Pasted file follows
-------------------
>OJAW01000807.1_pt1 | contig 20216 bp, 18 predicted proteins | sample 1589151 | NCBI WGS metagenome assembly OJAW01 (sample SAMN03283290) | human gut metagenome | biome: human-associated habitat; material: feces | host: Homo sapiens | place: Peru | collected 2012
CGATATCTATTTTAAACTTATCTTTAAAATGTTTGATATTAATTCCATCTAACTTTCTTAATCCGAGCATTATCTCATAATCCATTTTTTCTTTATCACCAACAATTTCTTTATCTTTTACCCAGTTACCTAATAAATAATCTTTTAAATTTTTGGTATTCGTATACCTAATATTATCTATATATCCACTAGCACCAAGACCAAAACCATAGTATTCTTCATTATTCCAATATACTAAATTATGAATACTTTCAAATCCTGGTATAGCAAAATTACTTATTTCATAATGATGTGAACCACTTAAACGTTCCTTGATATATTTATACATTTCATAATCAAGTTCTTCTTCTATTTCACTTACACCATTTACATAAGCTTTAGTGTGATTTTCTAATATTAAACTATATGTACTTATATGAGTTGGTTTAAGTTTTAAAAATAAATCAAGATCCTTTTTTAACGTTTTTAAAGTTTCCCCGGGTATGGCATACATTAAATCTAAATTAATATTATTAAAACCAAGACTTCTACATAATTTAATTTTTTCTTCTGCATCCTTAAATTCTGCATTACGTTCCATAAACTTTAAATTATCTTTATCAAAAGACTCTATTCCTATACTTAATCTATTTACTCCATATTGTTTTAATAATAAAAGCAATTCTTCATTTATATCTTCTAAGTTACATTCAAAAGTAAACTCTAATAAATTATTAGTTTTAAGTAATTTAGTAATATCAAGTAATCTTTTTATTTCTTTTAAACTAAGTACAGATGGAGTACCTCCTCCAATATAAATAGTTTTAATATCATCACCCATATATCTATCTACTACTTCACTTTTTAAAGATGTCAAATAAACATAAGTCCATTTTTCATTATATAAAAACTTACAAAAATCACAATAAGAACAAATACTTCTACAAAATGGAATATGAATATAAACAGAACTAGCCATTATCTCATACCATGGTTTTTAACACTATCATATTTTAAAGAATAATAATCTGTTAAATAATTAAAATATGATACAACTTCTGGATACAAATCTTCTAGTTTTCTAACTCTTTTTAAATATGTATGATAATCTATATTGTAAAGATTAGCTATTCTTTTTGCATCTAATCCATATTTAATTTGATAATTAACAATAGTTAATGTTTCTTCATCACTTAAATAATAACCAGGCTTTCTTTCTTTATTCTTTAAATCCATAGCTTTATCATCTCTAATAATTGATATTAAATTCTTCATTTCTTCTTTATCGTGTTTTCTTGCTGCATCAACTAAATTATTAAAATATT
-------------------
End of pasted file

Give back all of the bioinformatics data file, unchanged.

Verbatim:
>OJAW01000807.1_pt1 | contig 20216 bp, 18 predicted proteins | sample 1589151 | NCBI WGS metagenome assembly OJAW01 (sample SAMN03283290) | human gut metagenome | biome: human-associated habitat; material: feces | host: Homo sapiens | place: Peru | collected 2012
CGATATCTATTTTAAACTTATCTTTAAAATGTTTGATATTAATTCCATCTAACTTTCTTAATCCGAGCATTATCTCATAATCCATTTTTTCTTTATCACCAACAATTTCTTTATCTTTTACCCAGTTACCTAATAAATAATCTTTTAAATTTTTGGTATTCGTATACCTAATATTATCTATATATCCACTAGCACCAAGACCAAAACCATAGTATTCTTCATTATTCCAATATACTAAATTATGAATACTTTCAAATCCTGGTATAGCAAAATTACTTATTTCATAATGATGTGAACCACTTAAACGTTCCTTGATATATTTATACATTTCATAATCAAGTTCTTCTTCTATTTCACTTACACCATTTACATAAGCTTTAGTGTGATTTTCTAATATTAAACTATATGTACTTATATGAGTTGGTTTAAGTTTTAAAAATAAATCAAGATCCTTTTTTAACGTTTTTAAAGTTTCCCCGGGTATGGCATACATTAAATCTAAATTAATATTATTAAAACCAAGACTTCTACATAATTTAATTTTTTCTTCTGCATCCTTAAATTCTGCATTACGTTCCATAAACTTTAAATTATCTTTATCAAAAGACTCTATTCCTATACTTAATCTATTTACTCCATATTGTTTTAATAATAAAAGCAATTCTTCATTTATATCTTCTAAGTTACATTCAAAAGTAAACTCTAATAAATTATTAGTTTTAAGTAATTTAGTAATATCAAGTAATCTTTTTATTTCTTTTAAACTAAGTACAGATGGAGTACCTCCTCCAATATAAATAGTTTTAATATCATCACCCATATATCTATCTACTACTTCACTTTTTAAAGATGTCAAATAAACATAAGTCCATTTTTCATTATATAAAAACTTACAAAAATCACAATAAGAACAAATACTTCTACAAAATGGAATATGAATATAAACAGAACTAGCCATTATCTCATACCATGGTTTTTAACACTATCATATTTTAAAGAATAATAATCTGTTAAATAATTAAAATATGATACAACTTCTGGATACAAATCTTCTAGTTTTCTAACTCTTTTTAAATATGTATGATAATCTATATTGTAAAGATTAGCTATTCTTTTTGCATCTAATCCATATTTAATTTGATAATTAACAATAGTTAATGTTTCTTCATCACTTAAATAATAACCAGGCTTTCTTTCTTTATTCTTTAAATCCATAGCTTTATCATCTCTAATAATTGATATTAAATTCTTCATTTCTTCTTTATCGTGTTTTCTTGCTGCATCAACTAAATTATTAAAATATT